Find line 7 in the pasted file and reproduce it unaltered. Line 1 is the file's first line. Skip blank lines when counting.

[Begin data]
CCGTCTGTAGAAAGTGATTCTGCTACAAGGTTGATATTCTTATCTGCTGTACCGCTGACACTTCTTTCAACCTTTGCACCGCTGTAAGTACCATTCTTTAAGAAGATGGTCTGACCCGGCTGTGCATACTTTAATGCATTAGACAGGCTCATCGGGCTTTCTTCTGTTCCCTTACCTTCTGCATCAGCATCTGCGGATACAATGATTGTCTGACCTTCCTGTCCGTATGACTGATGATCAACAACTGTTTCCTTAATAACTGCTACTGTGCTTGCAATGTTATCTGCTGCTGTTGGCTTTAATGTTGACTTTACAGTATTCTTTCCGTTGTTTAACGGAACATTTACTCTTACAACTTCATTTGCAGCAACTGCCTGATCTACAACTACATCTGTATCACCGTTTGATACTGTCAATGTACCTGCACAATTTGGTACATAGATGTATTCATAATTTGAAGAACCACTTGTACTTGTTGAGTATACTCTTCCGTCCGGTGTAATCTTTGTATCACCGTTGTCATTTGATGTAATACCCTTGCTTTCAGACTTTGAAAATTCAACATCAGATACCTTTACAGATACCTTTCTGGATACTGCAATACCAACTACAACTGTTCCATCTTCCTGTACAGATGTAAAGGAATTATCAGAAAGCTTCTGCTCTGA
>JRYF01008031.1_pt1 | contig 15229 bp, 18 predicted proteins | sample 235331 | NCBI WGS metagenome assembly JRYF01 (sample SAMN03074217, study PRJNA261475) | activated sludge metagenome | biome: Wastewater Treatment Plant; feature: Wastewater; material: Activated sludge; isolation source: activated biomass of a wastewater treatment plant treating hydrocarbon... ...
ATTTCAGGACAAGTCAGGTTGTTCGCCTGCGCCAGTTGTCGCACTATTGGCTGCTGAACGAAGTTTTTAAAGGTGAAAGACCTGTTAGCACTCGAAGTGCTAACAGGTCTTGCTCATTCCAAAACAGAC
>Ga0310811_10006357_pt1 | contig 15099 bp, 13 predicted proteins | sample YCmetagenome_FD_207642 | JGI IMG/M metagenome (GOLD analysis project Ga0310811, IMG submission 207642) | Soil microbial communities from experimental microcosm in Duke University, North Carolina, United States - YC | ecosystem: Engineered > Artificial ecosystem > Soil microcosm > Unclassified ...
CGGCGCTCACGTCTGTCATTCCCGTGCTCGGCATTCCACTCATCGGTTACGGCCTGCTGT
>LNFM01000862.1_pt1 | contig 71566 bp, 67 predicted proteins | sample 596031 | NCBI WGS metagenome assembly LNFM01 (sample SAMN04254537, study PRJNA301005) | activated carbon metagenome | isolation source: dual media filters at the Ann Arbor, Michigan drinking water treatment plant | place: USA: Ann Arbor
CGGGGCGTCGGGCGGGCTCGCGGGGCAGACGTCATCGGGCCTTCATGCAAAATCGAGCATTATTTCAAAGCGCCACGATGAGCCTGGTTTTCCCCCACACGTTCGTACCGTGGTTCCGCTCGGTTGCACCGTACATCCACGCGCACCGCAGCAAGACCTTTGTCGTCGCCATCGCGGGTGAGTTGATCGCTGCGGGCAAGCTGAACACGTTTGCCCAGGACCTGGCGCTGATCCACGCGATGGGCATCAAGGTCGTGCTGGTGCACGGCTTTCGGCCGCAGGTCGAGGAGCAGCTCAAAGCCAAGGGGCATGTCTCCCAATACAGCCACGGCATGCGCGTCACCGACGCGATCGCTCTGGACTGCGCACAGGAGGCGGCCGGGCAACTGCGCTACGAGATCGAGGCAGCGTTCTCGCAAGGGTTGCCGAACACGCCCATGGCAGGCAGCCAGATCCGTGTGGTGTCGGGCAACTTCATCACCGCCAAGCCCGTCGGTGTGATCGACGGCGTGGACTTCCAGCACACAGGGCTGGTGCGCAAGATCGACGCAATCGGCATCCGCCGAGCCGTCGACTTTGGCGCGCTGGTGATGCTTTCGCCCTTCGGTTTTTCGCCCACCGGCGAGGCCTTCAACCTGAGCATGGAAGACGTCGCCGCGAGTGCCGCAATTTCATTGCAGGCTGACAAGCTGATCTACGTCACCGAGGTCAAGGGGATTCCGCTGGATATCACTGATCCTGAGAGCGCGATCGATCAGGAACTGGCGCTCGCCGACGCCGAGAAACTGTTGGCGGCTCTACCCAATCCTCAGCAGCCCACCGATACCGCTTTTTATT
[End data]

CGGGGCGTCGGGCGGGCTCGCGGGGCAGACGTCATCGGGCCTTCATGCAAAATCGAGCATTATTTCAAAGCGCCACGATGAGCCTGGTTTTCCCCCACACGTTCGTACCGTGGTTCCGCTCGGTTGCACCGTACATCCACGCGCACCGCAGCAAGACCTTTGTCGTCGCCATCGCGGGTGAGTTGATCGCTGCGGGCAAGCTGAACACGTTTGCCCAGGACCTGGCGCTGATCCACGCGATGGGCATCAAGGTCGTGCTGGTGCACGGCTTTCGGCCGCAGGTCGAGGAGCAGCTCAAAGCCAAGGGGCATGTCTCCCAATACAGCCACGGCATGCGCGTCACCGACGCGATCGCTCTGGACTGCGCACAGGAGGCGGCCGGGCAACTGCGCTACGAGATCGAGGCAGCGTTCTCGCAAGGGTTGCCGAACACGCCCATGGCAGGCAGCCAGATCCGTGTGGTGTCGGGCAACTTCATCACCGCCAAGCCCGTCGGTGTGATCGACGGCGTGGACTTCCAGCACACAGGGCTGGTGCGCAAGATCGACGCAATCGGCATCCGCCGAGCCGTCGACTTTGGCGCGCTGGTGATGCTTTCGCCCTTCGGTTTTTCGCCCACCGGCGAGGCCTTCAACCTGAGCATGGAAGACGTCGCCGCGAGTGCCGCAATTTCATTGCAGGCTGACAAGCTGATCTACGTCACCGAGGTCAAGGGGATTCCGCTGGATATCACTGATCCTGAGAGCGCGATCGATCAGGAACTGGCGCTCGCCGACGCCGAGAAACTGTTGGCGGCTCTACCCAATCCTCAGCAGCCCACCGATACCGCTTTTTATT